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When should a kidney stone be treated?

Dr. Darria Long Gillespie, MD
Emergency Medicine
Many kidney stones will pass on their own--but you could be absolutely miserable in the meantime, depending on their size (and if not, they could make you very sick).  Depending on the size of the stone, treatment can include: prescription medication to accelerate and ease the passage of the stone, pain medications, and (if it's large enough or blocked) a procedure to break up the stone.
If it's your first kidney stone (in which case you may be trying to self-diagnose, which is dangerous), your pain is severe, the pain is not going away, you have a fever or vomiting, if you've had complications from kidney stones in the past or any other concerns, then it's a good idea to see your doctor to find out which of the treatments will be best for you.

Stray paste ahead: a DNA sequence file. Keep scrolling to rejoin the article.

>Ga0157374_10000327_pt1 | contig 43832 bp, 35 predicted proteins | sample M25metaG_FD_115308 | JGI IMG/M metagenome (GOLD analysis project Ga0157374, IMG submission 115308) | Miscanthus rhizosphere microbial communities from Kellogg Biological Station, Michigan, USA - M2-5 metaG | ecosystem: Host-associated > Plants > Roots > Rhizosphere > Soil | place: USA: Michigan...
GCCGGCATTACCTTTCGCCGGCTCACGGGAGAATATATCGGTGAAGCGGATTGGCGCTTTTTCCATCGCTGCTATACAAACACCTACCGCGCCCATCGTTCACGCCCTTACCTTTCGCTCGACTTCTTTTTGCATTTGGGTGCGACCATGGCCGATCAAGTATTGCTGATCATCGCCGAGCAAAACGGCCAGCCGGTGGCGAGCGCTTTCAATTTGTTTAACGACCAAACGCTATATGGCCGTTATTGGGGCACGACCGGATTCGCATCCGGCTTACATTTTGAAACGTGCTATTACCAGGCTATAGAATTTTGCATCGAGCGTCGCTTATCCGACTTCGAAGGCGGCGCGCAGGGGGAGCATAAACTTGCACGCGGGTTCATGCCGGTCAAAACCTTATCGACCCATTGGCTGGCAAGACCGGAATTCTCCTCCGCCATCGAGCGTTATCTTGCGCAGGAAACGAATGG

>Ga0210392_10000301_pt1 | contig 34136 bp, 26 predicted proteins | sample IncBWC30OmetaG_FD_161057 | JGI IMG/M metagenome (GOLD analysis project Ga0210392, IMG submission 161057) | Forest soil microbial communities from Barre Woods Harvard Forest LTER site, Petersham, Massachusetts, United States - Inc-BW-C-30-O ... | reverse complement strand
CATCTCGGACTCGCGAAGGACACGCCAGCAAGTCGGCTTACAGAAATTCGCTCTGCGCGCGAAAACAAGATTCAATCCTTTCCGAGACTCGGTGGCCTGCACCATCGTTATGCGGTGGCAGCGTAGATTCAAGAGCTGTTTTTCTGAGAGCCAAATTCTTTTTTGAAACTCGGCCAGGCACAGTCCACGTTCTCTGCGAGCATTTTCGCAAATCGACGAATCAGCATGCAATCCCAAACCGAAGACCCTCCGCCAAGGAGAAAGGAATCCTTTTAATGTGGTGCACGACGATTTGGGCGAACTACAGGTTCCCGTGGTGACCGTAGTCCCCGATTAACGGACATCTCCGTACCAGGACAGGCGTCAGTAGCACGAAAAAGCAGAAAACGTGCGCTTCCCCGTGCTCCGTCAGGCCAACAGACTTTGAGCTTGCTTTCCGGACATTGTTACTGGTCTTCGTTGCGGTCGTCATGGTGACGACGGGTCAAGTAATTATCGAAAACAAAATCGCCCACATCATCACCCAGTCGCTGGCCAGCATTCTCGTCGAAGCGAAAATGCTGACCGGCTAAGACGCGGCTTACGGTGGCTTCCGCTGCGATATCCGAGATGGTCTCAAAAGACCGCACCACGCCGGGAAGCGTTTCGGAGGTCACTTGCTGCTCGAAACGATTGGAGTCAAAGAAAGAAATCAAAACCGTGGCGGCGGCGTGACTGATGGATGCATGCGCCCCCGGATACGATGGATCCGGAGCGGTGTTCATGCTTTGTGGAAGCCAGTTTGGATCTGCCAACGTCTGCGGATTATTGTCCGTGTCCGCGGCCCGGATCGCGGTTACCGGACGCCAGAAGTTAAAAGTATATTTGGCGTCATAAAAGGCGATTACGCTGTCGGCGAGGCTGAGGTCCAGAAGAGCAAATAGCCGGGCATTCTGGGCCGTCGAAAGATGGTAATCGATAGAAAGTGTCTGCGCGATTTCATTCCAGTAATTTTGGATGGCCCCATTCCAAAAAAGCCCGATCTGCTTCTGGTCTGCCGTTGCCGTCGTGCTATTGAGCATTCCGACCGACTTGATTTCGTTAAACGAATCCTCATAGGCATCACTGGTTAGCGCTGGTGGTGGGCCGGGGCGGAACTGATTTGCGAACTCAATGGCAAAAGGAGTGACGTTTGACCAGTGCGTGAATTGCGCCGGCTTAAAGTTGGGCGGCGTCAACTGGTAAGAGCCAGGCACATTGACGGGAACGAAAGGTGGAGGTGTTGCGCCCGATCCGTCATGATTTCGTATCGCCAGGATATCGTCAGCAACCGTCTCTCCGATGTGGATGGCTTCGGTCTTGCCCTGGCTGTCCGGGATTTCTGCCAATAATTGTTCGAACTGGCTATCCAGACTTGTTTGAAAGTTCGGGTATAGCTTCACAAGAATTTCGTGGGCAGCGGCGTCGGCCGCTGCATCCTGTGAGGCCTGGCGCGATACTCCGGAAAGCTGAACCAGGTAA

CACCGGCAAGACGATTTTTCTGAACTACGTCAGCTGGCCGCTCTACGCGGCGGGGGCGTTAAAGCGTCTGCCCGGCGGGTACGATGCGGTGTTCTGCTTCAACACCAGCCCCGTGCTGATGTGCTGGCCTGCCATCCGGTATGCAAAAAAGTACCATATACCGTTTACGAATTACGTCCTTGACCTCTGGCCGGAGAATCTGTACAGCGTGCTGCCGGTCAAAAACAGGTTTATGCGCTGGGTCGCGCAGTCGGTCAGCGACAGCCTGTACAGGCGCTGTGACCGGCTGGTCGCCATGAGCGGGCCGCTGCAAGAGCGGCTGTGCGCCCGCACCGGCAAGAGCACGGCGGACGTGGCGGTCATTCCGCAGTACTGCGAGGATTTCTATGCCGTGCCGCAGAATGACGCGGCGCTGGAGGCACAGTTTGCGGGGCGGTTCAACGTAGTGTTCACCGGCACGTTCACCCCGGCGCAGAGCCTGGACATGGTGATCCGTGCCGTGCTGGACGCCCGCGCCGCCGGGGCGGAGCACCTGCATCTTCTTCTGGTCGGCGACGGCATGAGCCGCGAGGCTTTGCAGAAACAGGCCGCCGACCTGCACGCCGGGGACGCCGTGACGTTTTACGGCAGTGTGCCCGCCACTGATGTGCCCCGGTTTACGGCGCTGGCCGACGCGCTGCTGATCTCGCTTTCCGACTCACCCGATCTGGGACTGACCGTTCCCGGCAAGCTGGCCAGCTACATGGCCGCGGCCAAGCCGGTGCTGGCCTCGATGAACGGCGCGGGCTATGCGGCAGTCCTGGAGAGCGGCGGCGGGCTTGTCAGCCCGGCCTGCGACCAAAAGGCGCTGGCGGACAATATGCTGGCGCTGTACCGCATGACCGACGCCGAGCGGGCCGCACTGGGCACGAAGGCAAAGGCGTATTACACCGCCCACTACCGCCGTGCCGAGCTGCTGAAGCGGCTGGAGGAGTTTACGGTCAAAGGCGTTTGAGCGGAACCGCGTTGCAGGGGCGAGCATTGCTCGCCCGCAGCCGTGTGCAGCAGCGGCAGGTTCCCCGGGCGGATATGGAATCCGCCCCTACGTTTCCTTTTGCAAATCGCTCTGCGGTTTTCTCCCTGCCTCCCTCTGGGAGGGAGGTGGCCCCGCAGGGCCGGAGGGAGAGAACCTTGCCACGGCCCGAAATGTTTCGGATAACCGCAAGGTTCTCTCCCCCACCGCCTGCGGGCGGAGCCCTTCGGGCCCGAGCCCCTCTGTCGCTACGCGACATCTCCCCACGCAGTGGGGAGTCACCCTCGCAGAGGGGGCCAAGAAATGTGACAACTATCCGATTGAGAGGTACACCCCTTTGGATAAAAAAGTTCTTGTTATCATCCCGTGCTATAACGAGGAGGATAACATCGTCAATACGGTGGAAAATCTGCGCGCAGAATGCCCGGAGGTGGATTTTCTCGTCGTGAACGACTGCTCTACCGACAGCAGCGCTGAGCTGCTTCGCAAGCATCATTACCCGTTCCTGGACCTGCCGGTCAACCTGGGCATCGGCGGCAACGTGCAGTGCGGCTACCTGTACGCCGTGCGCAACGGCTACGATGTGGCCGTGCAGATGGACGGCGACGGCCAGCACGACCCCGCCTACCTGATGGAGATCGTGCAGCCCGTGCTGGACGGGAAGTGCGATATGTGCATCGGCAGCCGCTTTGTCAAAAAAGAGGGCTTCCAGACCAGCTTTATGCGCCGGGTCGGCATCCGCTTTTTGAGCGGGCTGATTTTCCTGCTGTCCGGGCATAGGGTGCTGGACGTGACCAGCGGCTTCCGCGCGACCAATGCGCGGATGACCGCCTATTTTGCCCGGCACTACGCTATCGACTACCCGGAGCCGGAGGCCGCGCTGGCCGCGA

Kidney stones should be treated when:
Pain is not readily or easily controlled with oral medications.
Associated symptoms are present (for example, nausea, vomiting).
Fever or infection is present or suspected (can be life threatening).
Involved patient has:
  • single (solitary) kidney.
  • poor overall kidney function.
  • complete blockage of urine flow.

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Important: This content reflects information from various individuals and organizations and may offer alternative or opposing points of view. It should not be used for medical advice, diagnosis or treatment. As always, you should consult with your healthcare provider about your specific health needs.